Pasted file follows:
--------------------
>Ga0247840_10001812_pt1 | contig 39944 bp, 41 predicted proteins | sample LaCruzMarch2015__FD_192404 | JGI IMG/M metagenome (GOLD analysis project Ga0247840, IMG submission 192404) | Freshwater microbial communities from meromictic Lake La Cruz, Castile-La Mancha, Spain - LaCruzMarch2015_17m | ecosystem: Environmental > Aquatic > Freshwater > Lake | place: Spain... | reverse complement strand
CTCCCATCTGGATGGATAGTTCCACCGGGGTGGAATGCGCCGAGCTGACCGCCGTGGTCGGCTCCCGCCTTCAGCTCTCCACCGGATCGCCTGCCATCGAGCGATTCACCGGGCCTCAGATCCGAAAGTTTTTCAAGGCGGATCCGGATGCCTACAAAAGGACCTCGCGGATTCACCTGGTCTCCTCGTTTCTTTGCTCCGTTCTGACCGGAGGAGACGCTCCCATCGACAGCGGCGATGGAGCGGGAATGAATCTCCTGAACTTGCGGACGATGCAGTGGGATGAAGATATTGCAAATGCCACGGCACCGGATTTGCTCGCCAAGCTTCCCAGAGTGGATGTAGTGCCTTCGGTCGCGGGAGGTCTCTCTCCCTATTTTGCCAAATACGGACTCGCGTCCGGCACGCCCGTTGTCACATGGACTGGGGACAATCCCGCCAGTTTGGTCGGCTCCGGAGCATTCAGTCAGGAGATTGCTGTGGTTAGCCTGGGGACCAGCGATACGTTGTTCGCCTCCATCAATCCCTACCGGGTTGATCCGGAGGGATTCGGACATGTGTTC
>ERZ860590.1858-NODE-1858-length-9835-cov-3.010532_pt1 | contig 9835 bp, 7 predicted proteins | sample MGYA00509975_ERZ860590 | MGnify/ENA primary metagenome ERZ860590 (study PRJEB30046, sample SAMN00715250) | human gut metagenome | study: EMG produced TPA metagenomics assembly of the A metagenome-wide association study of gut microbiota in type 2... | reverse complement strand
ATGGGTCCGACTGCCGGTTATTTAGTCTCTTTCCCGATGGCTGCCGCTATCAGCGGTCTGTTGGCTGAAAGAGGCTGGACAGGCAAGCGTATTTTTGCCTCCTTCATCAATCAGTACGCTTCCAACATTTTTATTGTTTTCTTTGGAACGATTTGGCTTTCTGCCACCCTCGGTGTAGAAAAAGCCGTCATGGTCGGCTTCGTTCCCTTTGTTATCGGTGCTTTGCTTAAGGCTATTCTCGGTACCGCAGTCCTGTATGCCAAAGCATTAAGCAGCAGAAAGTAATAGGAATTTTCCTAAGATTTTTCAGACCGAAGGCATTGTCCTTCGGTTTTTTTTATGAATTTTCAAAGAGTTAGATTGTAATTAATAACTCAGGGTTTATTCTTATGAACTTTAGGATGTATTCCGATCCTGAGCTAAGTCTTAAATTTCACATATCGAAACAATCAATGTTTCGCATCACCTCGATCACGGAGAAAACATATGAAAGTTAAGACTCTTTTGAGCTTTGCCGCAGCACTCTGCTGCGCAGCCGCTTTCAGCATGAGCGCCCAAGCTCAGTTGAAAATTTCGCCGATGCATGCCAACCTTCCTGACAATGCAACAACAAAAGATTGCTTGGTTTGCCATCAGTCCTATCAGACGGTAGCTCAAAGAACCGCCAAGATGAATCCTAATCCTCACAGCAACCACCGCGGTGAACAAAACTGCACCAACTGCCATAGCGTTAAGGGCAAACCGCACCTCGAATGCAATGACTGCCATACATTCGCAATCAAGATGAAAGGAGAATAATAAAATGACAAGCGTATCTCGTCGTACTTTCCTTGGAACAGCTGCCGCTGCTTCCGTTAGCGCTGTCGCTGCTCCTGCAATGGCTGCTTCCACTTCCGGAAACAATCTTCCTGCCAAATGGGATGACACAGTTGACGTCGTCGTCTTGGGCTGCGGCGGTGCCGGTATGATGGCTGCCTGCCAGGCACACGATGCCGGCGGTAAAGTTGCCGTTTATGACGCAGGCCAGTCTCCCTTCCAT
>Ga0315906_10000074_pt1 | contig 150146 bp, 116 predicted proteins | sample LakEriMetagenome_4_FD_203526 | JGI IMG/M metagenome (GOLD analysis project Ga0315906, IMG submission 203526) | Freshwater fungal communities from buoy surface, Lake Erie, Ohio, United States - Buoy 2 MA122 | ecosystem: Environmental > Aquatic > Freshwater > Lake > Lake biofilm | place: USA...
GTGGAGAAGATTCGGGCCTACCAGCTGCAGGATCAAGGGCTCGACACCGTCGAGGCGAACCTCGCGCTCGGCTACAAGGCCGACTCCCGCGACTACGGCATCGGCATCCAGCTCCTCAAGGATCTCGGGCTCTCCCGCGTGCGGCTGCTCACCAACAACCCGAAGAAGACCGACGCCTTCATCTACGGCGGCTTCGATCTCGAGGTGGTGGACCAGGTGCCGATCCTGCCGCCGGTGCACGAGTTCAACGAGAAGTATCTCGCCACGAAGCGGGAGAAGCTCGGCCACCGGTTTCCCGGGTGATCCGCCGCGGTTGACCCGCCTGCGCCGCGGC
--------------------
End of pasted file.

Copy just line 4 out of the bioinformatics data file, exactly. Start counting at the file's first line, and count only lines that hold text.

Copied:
ATGGGTCCGACTGCCGGTTATTTAGTCTCTTTCCCGATGGCTGCCGCTATCAGCGGTCTGTTGGCTGAAAGAGGCTGGACAGGCAAGCGTATTTTTGCCTCCTTCATCAATCAGTACGCTTCCAACATTTTTATTGTTTTCTTTGGAACGATTTGGCTTTCTGCCACCCTCGGTGTAGAAAAAGCCGTCATGGTCGGCTTCGTTCCCTTTGTTATCGGTGCTTTGCTTAAGGCTATTCTCGGTACCGCAGTCCTGTATGCCAAAGCATTAAGCAGCAGAAAGTAATAGGAATTTTCCTAAGATTTTTCAGACCGAAGGCATTGTCCTTCGGTTTTTTTTATGAATTTTCAAAGAGTTAGATTGTAATTAATAACTCAGGGTTTATTCTTATGAACTTTAGGATGTATTCCGATCCTGAGCTAAGTCTTAAATTTCACATATCGAAACAATCAATGTTTCGCATCACCTCGATCACGGAGAAAACATATGAAAGTTAAGACTCTTTTGAGCTTTGCCGCAGCACTCTGCTGCGCAGCCGCTTTCAGCATGAGCGCCCAAGCTCAGTTGAAAATTTCGCCGATGCATGCCAACCTTCCTGACAATGCAACAACAAAAGATTGCTTGGTTTGCCATCAGTCCTATCAGACGGTAGCTCAAAGAACCGCCAAGATGAATCCTAATCCTCACAGCAACCACCGCGGTGAACAAAACTGCACCAACTGCCATAGCGTTAAGGGCAAACCGCACCTCGAATGCAATGACTGCCATACATTCGCAATCAAGATGAAAGGAGAATAATAAAATGACAAGCGTATCTCGTCGTACTTTCCTTGGAACAGCTGCCGCTGCTTCCGTTAGCGCTGTCGCTGCTCCTGCAATGGCTGCTTCCACTTCCGGAAACAATCTTCCTGCCAAATGGGATGACACAGTTGACGTCGTCGTCTTGGGCTGCGGCGGTGCCGGTATGATGGCTGCCTGCCAGGCACACGATGCCGGCGGTAAAGTTGCCGTTTATGACGCAGGCCAGTCTCCCTTCCAT